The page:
EXCLUSIVE: Rand Paul says GOP divided on privacy rights because of ‘generational’ gap
WASHINGTON — Republican congressional leaders continue to support an expansive surveillance state because of the “generational” gap in the Republican Party, Sen. Rand Paul posited in an exclusive interview with The Daily Caller on Thursday.
The Kentucky Republican said he believes that opinions about the United States’ surveillance practices within the Republican Party are a matter of age.
“Maybe it’s a generational thing and some people believe you can’t have safety without giving government wide and sweeping powers,” Paul told TheDC during the short car trip back to his Senate office from a press conference at the Capitol Hill Club, where he announced his lawsuit against the federal government.
Paul’s belief that the government is acting unconstitutionally by collecting communications data on millions of Americans stands in stark contrast to his party’s leadership.
Senate Minority Leader Mitch McConnell, House Speaker John Boehner, and House Majority Leader Eric Cantor have all said that they believe the surveillance programs used by the National Security Agency to collect data on phone calls are legal and necessary.
But Paul said younger Republicans don’t have as much tolerance for what he sees as a massive invasion of privacy.
“It does divide our party some, but I think some of the younger members of Congress are just like the younger people in our country, more conscious of issues of privacy,” Paul said.
Paul also expressed outrage that James Clapper, the director of national intelligence, “flat-out lied” when he testified before Congress in March that the NSA wasn’t collecting data on American citizens.
“Does the NSA collect any type of data at all on millions of or hundreds of millions of Americans?” Democratic Sen. Ron Wyden of Oregon asked Clapper then.
“No, sir,” Clapper responded bluntly.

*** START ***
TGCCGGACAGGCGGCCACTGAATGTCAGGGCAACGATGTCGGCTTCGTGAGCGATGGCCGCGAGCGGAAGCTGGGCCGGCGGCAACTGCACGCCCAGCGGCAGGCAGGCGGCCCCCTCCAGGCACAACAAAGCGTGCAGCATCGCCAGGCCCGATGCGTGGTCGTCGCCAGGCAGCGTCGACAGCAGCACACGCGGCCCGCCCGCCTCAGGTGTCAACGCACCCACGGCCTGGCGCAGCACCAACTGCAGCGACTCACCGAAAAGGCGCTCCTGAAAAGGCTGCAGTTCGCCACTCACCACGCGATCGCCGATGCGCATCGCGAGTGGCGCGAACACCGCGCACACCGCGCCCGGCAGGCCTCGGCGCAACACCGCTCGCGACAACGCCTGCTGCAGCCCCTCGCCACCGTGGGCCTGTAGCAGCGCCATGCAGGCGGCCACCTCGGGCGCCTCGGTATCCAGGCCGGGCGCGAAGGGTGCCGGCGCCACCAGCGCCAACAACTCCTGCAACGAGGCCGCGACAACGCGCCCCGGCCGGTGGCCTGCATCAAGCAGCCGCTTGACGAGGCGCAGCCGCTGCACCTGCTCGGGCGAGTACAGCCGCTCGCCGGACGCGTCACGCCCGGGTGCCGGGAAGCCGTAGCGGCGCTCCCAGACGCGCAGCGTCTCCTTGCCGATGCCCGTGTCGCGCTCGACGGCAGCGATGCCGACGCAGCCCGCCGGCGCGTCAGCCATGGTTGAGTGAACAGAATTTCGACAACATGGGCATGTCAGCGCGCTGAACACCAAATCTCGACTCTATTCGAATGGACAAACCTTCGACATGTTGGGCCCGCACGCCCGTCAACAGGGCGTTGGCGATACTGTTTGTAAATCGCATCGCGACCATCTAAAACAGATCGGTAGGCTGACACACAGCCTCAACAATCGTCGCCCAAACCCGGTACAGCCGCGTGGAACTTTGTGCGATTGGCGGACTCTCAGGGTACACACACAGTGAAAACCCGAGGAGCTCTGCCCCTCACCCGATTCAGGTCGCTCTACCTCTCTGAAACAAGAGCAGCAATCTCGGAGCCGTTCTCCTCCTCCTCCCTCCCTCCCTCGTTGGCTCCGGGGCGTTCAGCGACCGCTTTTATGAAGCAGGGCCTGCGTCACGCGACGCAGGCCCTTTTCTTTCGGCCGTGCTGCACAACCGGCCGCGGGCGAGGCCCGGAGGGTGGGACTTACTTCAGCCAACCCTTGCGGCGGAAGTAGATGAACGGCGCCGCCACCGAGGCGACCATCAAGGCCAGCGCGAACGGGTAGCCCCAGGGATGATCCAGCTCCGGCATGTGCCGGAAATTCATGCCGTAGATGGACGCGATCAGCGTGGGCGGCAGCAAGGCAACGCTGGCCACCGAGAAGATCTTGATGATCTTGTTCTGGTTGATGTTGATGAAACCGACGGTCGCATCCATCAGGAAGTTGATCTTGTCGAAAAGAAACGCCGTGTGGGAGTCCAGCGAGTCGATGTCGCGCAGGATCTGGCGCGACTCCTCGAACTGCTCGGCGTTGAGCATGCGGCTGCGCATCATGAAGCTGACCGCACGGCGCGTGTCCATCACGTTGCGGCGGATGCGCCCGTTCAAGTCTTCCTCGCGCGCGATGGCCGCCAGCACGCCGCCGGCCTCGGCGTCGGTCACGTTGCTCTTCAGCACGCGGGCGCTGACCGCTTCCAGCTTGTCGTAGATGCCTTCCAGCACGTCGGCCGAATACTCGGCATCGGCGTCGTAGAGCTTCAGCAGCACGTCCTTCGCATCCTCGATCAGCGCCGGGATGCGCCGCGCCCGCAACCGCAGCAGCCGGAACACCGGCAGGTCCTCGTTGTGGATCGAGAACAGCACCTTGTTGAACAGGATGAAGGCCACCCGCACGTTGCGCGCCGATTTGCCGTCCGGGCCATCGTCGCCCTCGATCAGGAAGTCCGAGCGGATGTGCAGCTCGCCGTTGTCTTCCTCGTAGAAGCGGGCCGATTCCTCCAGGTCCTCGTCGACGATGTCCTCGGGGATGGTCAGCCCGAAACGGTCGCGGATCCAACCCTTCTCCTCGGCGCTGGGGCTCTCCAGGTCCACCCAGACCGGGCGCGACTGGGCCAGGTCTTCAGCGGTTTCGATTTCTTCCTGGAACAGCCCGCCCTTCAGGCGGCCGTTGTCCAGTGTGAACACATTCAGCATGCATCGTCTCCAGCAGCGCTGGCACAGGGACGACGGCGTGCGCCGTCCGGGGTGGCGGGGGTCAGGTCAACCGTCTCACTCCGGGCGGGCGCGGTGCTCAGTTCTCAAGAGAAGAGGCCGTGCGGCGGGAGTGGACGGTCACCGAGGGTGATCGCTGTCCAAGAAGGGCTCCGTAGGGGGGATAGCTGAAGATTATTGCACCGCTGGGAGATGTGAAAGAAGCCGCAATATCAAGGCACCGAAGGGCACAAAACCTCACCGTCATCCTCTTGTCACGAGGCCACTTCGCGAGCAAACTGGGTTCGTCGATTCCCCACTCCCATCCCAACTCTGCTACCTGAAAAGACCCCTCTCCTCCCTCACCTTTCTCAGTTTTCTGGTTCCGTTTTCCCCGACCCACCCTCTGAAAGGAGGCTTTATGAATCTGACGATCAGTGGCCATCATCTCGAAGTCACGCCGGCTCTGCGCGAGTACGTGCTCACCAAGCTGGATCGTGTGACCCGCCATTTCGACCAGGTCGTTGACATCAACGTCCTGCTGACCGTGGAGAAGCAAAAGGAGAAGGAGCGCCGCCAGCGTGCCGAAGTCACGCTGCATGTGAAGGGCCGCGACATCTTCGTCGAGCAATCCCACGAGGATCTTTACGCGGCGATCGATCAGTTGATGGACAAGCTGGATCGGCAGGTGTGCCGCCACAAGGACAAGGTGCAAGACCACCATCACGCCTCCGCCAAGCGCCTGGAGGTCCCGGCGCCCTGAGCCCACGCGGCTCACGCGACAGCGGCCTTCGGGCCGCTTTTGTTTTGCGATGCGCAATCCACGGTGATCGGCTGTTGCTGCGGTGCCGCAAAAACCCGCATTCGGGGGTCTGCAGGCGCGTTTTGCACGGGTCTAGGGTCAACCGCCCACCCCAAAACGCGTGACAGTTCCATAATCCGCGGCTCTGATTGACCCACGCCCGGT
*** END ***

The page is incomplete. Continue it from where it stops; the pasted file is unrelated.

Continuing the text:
“The interesting thing about it is,” Paul explained, “I read that Senator Wyden informed [Clapper’s] office in advance that he would be asking the question. It’s not like he can even claim he was unprepared. He just flat-out lied and said they weren’t collecting any data on Americans and apparently that’s just a complete and utter falsehood.”
The constitutional boundaries of privacy laws were expanded in the 1970s after the Supreme Court ruled on cases like United States v. Miller and Smith v. Maryland, Paul explained, saying that the digital age has brought fresh reminders of the need to protect privacy.
“I think now that more of your information is digitalized, I think that maybe we’re headed back in the other direction to where we’re conscious of protecting privacy,” he said.
Sen. Rand Paul speaks during a news conference June 13, 2013 at the Capitol Hill Club in Washington, DC. Sen. Paul was joined by lawmakers and other groups to discuss the National Security Agency’s surveillance program. (Photo by Alex Wong/Getty Images)
During his Thursday press conference, Paul joined other members of Congress and civil liberties leaders to call upon the American people to fight back against the Obama administration’s invasion of their privacy.
Paul took special exception with President Obama’s now-infamous turn from a privacy-conscious candidate to an invasive president.
“I think people are bothered not so much about people they disagree with, but about hypocrisy and when you say one thing and do another,” Paul explained.
During the press conference, Paul encouraged Americans and companies who had their records seized to join in on his effort to sue the federal government.
Paul acknowledged that the probable lawsuit is in its earliest stages and that the mechanics of the suit are still being worked out.
One possible option, he said, would be to join the American Civil Liberties Union in their own recently filed lawsuit that challenges the constitutionality of the NSA’s surveillance program.
“We’re going to sue over the constitutionality of the [Foreign Intelligence Surveillance Act] court order,” Paul said, referring to the secretive court which has only turned down 11 of the federal government’s 33,900 surveillance requests between 1979 and 2011.
Paul has also introduced the Fourth Amendment Restoration Act of 2013 in the Senate to restrict the government’s wide range of interpretations of the Fourth Amendment.
“[It] basically talks about some of the abuses of what’s going on and says that any interpretation or construction of the Fourth Amendment cannot be construed to let government agencies collect your phone data. It tries to interpret and talk about the 4th Amendment,” he said.
In Paul’s view, the American people have a right to know about the ways the government is watching them.
“What would be wrong is sharing the computer code and how we’re doing it. That we have a program and are doing it shouldn’t be a secret,” he said.
Paul made it clear that he has made it his mission to turn back the federal government’s surveillance of innocent Americans and that he wants to take the president head on.
“The president wants a debate,” Paul said. “It starts today.”
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